'Underwater' Review: Sci-Fi Horror Has Kristen Stewart Descending Into A Hellscape
Good question you might have about Underwater could be why was this released in January? Well, after the purchase of 20th Century Fox it was one of those movies that Disney simply had lying around but had no interest in. Personally I had zero clue what the movie was about or even what genre it was since there were no ads anywhere and I didn’t know about the trailer. For a January movie my expectations were low and lowered more when I realised it was sci-fi horror but I came out enjoying my time with it.
One of the better things about Underwater was that it was genuinely a thrilling watch. Much helped by personal fears of the ocean and the fact that you can’t see anything when you’re deep down. It’s dark, unexplored territory and the film uses that very effectively to have you on the edge of your seat. While no one is spectacularly amazing, the cast with the likes of Kristen Stewart, Vincent Cassel and Jessica Henwick is solid and committed which leads the story to be able to breathe. No one in the cast is required to shine since the main star is the sound design which keeps you right in it with the people, along with the well-executed sound mixing. It mixes great practical sets with VFX where it's needed to fill out the space, very much to its advantage. It perfectly lasts just 90 minutes and director William Eubank uses some nice in-the-helmet shots to double down on the claustrophobia.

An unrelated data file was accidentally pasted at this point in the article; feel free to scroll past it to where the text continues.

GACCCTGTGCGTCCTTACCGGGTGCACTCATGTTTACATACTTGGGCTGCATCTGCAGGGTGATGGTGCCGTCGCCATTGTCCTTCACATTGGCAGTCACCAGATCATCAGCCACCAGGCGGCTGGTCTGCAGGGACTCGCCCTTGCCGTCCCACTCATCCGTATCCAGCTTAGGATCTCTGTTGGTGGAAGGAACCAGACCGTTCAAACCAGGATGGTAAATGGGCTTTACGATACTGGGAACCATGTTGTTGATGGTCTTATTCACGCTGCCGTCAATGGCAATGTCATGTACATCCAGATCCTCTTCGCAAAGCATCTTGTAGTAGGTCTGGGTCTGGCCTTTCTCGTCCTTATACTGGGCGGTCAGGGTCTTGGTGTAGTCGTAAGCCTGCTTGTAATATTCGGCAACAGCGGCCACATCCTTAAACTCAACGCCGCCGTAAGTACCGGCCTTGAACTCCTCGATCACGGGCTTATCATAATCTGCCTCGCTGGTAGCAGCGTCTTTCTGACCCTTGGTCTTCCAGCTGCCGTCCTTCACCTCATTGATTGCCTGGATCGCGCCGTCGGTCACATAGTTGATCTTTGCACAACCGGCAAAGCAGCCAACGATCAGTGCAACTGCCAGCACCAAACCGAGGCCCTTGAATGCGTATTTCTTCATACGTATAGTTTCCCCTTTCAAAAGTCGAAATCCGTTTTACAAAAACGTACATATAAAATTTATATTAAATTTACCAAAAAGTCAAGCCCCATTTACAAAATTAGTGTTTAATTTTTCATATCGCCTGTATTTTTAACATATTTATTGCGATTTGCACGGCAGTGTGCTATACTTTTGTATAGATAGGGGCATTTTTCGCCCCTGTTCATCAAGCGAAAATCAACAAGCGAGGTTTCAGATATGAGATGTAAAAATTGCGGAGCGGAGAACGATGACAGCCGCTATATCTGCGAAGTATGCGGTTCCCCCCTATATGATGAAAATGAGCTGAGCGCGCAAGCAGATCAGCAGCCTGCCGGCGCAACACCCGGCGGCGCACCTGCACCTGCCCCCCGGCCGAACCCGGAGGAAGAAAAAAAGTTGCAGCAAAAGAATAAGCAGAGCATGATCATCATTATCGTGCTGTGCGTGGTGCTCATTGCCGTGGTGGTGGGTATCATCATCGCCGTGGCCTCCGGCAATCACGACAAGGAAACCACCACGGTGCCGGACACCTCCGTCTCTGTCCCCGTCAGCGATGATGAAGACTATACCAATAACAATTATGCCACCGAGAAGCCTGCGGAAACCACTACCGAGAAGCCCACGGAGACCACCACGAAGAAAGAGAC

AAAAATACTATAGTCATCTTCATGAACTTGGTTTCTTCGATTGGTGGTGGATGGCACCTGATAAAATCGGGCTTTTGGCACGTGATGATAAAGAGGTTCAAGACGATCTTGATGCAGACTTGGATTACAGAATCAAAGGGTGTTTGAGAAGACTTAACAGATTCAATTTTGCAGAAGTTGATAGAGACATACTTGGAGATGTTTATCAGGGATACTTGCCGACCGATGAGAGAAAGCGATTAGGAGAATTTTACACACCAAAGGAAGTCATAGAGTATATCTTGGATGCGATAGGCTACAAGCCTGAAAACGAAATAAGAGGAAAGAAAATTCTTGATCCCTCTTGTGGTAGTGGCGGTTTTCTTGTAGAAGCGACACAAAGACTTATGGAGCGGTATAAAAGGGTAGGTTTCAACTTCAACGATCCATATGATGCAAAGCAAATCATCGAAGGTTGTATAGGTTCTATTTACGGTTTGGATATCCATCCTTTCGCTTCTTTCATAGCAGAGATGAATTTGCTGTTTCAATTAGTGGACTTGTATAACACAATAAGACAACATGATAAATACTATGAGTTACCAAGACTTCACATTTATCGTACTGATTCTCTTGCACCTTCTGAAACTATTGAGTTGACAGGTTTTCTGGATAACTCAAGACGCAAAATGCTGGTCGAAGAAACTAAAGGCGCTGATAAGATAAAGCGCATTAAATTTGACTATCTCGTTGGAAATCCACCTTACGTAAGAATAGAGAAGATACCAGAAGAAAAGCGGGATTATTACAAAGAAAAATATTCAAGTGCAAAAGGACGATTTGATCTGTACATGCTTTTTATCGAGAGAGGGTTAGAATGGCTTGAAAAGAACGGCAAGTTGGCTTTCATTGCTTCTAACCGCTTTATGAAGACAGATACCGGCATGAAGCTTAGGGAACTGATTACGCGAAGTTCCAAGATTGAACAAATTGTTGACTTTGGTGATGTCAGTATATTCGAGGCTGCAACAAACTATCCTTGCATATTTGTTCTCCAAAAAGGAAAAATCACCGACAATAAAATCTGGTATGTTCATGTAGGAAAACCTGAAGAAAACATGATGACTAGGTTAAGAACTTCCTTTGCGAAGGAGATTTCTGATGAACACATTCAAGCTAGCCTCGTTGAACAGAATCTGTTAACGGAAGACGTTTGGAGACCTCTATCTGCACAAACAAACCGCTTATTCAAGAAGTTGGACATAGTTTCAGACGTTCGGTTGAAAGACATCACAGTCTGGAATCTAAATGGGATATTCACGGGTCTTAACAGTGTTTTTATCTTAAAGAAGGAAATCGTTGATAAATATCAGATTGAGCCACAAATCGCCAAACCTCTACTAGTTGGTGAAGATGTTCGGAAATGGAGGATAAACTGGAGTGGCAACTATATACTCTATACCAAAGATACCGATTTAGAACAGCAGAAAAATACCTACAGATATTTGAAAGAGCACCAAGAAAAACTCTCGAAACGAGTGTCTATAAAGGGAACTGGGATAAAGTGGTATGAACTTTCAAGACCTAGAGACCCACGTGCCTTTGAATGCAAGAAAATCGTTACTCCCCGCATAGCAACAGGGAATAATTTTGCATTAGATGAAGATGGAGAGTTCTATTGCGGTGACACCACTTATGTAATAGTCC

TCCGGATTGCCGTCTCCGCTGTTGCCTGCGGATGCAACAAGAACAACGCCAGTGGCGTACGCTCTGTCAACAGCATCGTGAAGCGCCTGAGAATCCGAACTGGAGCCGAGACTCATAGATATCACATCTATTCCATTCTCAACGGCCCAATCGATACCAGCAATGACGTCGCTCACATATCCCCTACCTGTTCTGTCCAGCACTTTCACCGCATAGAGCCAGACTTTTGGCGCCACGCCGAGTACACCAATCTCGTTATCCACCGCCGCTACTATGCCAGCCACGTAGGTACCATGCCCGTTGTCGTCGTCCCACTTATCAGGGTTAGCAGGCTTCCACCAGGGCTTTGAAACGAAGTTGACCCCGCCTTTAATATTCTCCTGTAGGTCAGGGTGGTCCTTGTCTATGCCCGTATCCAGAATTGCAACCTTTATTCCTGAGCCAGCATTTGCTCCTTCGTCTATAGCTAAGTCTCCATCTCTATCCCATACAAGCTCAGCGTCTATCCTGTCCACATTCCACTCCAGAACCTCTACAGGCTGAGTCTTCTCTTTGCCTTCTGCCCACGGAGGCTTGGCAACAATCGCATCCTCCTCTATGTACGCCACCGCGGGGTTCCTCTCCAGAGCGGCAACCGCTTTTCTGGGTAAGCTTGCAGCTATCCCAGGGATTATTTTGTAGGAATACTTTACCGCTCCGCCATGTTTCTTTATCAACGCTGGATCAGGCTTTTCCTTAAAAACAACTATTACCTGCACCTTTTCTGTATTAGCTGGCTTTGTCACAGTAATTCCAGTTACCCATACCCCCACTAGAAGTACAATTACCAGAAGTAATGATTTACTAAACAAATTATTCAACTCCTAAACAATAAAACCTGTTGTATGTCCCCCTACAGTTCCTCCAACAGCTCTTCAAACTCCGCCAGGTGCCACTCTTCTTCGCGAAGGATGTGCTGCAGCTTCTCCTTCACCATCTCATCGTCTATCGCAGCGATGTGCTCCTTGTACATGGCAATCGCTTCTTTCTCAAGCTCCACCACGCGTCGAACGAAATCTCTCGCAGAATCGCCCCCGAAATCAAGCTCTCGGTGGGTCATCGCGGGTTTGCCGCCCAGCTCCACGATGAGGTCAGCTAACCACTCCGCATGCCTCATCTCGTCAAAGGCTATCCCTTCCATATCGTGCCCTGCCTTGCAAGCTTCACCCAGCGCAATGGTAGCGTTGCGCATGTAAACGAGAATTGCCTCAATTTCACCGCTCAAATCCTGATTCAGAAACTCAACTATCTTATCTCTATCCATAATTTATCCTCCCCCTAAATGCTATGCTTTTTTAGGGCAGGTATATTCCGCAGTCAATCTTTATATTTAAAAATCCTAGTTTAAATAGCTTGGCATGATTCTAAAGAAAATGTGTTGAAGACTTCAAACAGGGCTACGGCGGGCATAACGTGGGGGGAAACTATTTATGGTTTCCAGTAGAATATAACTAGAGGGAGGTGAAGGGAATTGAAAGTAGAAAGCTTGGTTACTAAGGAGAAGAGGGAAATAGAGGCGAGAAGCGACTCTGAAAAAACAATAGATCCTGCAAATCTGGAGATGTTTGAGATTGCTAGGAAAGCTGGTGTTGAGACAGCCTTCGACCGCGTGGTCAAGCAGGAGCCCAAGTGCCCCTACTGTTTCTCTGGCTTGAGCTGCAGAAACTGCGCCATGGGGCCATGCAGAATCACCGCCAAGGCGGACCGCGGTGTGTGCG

Now I’m quite aware that what I’m about to say could be a flaw only to me but the moment that we see the oddities and creatures, the momentum takes a dip. The movie loses some of its uneasiness because the creatures are way less scary than the deafening silence or sudden thumps. Also some of the character’s fates and therefore the ending could feel unsatisfactory because it’s ultimately a story about surviving so one of the characters ending up on solid ground feels too good for its themes. It takes the easy way out when you could’ve said that sometimes running away leads to new appreciation of yourself (this is hard to write without spoiling). There are few scene transitions that repeat themselves which could’ve used more creativity but overall Underwater doesn’t really falter under pressure.
Smileys: Sound mixing, production design, atmosphere
Frowneys: Character design, ending
Note to film industry: if you dump good movies in January, at least put some marketing behind them.